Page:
Researchers in Australia have developed a patch lined with microscopic needles that can quickly and painlessly detect disease-carrying proteins in the blood, potentially replacing the need for needle-based blood samples, and time spent waiting for lab analysis.

Based on a similar patch that could one day deliver injection-free vaccines through the skin, the diagnostic nanopatch has been designed to identify diseases such as malaria and dengue fever, which are prevalent in remote areas and developing regions where people might not have the resources to routinely draw blood and analyse it. 

"The concept here is that we could just put a patch on the skin and this could give a result based on what it can find in your blood," one of the researchers, Simon Corrie from the University of Queensland, told Fairfax Media. "The microneedle arrays can capture proteins that circulate around the body that are normally tested for in blood samples."

Once the patches have done their job, they're removed from the skin and exposed to specially formulated detection reagents.

The patches are like small chips made from gold-coted silicon wafers, lined with countless microneedles that are so small, you won't even feel them piercing the skin. They can reportedly detect the presence of disease carrying proteins within an hour, which means if the team can get them on the market, you won't have to see your GP to get your blood taken and then come back a few days later to get the results - you could just go for a lunch break.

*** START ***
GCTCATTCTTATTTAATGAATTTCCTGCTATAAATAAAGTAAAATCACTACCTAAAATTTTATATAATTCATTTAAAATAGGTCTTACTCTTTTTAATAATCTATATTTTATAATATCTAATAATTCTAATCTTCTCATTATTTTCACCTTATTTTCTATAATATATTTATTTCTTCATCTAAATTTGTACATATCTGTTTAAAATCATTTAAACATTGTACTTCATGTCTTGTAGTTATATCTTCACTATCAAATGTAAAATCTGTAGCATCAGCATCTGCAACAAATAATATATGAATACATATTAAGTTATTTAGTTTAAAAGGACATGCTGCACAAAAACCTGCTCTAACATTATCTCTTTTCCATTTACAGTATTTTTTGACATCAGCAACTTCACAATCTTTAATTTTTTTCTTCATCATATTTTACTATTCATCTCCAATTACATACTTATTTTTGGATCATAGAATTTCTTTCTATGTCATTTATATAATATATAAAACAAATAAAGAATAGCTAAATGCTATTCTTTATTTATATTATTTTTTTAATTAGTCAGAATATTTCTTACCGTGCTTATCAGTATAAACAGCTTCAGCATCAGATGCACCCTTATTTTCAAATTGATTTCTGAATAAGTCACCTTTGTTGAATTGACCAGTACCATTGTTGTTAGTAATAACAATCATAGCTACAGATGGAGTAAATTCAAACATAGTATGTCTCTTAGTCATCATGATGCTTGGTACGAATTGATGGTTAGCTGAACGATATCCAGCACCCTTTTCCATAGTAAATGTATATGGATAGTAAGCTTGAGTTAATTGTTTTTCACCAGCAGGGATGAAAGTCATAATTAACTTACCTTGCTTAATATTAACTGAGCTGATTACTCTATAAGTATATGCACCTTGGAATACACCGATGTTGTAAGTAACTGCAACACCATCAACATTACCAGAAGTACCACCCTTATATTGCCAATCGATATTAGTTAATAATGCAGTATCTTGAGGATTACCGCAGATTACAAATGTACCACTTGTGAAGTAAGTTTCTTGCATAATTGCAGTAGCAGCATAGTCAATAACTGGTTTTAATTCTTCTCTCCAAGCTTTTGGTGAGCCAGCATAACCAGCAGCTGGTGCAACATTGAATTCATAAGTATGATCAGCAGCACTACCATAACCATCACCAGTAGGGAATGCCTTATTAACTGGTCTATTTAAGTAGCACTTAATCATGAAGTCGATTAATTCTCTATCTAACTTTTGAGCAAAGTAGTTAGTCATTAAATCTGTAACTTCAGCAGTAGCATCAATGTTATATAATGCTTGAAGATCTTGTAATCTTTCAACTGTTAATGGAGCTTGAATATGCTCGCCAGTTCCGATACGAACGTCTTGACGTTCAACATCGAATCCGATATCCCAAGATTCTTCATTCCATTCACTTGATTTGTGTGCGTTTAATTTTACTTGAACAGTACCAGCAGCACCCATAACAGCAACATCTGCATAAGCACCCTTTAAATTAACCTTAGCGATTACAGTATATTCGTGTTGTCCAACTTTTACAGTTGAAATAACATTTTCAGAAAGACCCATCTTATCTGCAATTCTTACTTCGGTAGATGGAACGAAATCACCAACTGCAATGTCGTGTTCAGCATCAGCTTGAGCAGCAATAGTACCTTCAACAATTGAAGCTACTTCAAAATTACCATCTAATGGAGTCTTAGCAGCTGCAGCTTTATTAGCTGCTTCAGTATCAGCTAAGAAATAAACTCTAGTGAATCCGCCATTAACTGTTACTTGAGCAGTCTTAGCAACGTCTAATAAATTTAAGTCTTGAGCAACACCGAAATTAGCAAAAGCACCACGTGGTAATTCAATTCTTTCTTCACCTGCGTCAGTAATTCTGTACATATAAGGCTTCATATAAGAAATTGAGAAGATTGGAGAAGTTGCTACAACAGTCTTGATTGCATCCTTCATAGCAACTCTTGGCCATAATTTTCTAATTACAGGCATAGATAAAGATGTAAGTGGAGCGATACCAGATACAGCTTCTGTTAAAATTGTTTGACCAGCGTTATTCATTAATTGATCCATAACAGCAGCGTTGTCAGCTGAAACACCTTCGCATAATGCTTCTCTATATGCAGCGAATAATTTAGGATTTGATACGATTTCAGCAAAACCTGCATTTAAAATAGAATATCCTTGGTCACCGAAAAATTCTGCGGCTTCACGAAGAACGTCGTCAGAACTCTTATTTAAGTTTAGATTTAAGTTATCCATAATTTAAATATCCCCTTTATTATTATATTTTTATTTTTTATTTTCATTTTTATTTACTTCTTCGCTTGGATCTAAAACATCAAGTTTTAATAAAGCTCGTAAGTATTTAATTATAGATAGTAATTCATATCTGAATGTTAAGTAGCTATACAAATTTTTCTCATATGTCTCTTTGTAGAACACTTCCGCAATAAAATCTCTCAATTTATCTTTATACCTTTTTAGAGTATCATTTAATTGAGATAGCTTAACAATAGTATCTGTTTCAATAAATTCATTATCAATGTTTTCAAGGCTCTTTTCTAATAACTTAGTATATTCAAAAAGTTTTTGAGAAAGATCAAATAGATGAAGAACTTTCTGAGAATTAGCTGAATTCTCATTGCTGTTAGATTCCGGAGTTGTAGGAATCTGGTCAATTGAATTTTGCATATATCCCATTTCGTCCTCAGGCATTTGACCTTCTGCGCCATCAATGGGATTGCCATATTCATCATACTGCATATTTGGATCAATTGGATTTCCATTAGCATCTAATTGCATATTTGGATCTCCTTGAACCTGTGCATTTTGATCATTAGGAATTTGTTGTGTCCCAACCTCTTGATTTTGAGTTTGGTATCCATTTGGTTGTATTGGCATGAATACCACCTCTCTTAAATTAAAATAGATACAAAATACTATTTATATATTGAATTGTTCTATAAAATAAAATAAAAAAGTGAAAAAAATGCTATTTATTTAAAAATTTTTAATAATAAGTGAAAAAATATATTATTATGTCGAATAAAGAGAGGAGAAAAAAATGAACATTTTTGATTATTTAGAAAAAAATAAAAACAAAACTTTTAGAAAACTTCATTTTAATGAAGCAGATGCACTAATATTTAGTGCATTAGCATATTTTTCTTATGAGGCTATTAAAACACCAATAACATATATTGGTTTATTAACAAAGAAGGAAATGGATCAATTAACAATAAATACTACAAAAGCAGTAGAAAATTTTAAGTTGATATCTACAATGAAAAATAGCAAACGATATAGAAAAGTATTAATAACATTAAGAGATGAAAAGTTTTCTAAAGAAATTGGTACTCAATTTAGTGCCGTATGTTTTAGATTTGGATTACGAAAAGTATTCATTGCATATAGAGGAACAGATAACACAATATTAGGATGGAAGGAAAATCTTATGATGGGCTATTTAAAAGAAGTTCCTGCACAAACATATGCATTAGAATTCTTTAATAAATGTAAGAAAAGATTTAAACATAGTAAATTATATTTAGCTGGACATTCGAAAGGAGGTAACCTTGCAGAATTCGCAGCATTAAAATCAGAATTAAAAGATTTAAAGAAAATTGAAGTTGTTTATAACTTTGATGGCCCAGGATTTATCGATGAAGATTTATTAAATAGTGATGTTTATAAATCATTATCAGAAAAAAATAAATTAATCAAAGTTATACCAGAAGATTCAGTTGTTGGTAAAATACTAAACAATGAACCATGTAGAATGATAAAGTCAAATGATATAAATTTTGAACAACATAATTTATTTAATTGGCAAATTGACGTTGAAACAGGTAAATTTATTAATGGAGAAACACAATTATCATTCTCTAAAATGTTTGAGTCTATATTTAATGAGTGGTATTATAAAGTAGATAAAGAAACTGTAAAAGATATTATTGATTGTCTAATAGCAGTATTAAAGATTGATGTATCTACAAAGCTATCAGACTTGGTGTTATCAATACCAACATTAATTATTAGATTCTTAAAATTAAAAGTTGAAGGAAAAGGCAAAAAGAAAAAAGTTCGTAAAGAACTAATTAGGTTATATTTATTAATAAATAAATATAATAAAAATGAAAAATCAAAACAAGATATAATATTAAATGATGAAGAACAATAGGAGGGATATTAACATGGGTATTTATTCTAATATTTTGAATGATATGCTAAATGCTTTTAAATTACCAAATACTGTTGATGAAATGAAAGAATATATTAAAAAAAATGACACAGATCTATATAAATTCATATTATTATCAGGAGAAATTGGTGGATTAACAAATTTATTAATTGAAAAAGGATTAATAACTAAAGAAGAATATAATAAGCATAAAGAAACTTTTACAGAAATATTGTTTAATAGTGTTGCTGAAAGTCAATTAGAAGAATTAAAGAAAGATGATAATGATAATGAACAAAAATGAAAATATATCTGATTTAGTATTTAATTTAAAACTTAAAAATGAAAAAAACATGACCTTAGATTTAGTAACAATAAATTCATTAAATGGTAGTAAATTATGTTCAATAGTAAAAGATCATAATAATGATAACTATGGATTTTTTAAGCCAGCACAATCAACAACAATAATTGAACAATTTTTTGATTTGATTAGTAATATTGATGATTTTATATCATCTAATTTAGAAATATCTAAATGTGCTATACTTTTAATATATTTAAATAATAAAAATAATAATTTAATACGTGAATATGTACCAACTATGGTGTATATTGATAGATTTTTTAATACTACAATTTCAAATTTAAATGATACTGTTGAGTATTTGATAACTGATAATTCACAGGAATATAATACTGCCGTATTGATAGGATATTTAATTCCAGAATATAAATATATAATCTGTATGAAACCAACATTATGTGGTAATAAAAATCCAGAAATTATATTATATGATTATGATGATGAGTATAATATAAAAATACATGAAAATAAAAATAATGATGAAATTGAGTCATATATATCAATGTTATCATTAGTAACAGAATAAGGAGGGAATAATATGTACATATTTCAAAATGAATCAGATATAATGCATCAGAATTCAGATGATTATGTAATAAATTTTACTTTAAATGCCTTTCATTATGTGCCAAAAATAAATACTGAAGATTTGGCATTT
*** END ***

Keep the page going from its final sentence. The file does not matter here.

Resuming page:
They've so far only been tested on mice, but Corrie told The Sydney Morning Herald that they've been granted funding from the Australian National Health and Medical Research Council for the development of commercial prototypes for humans, that will likely be made from a type of polymer or plastic, instead of gold-coated silicon, to keep manufacturing costs down.

The next step - other than figuring out how to get them to work safely and effectively on humans - is to develop what the researchers are calling a "micro-fluidic detection card". The team expects to have this and a clinical trial with human volunteers ready in the next couple of years.

"We will be able to slot the diagnostic patch into the card that does the washing and detection steps so you don't need a lab at all to do that work," Corrie said. "As malaria is treatable, detection of the disease can avoid overtreatment in people that don't have it. Overtreatment leads to resistance and one of the biggest issues with malaria is its resistance to existing treatments."

The team will want to get a wriggle on - nanopatches have become a big thing over the past year or so, with researchers in the US working on a new insulin patch for diabetics that could potentially replace daily injections, and vaccine patches that are set to begin clinical trails in 2017. Earlier this year, it was announced that a tiny patch-like device could help treat or prevent peanut allergies by painlessly exposing a patient to a small amount of peanut extract.

Whichever invention makes it to market - hopefully all of them do, because that would be awesome - it could make a huge difference to people living in parts of the world where they don't have the facilities for safe and effective blood sample analysis and vaccination. And yes, injection-free blood tests and vaccines for the rest of us would be pretty great too.